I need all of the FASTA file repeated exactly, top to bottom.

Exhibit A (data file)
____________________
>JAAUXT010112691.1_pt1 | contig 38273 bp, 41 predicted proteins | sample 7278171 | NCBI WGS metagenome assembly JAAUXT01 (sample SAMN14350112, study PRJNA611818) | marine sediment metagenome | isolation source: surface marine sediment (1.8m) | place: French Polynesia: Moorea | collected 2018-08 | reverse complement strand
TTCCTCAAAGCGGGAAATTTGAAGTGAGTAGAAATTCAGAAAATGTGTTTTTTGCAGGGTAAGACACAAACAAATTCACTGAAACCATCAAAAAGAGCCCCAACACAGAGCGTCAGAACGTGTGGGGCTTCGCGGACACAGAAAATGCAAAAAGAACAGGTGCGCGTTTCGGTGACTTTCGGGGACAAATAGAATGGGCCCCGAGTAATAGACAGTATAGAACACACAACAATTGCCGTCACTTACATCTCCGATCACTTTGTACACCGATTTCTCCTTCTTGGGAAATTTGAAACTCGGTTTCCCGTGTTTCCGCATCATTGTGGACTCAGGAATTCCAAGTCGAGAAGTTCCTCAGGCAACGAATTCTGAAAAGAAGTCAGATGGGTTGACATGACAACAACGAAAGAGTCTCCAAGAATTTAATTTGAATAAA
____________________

>JAAUXT010112691.1_pt1 | contig 38273 bp, 41 predicted proteins | sample 7278171 | NCBI WGS metagenome assembly JAAUXT01 (sample SAMN14350112, study PRJNA611818) | marine sediment metagenome | isolation source: surface marine sediment (1.8m) | place: French Polynesia: Moorea | collected 2018-08 | reverse complement strand
TTCCTCAAAGCGGGAAATTTGAAGTGAGTAGAAATTCAGAAAATGTGTTTTTTGCAGGGTAAGACACAAACAAATTCACTGAAACCATCAAAAAGAGCCCCAACACAGAGCGTCAGAACGTGTGGGGCTTCGCGGACACAGAAAATGCAAAAAGAACAGGTGCGCGTTTCGGTGACTTTCGGGGACAAATAGAATGGGCCCCGAGTAATAGACAGTATAGAACACACAACAATTGCCGTCACTTACATCTCCGATCACTTTGTACACCGATTTCTCCTTCTTGGGAAATTTGAAACTCGGTTTCCCGTGTTTCCGCATCATTGTGGACTCAGGAATTCCAAGTCGAGAAGTTCCTCAGGCAACGAATTCTGAAAAGAAGTCAGATGGGTTGACATGACAACAACGAAAGAGTCTCCAAGAATTTAATTTGAATAAA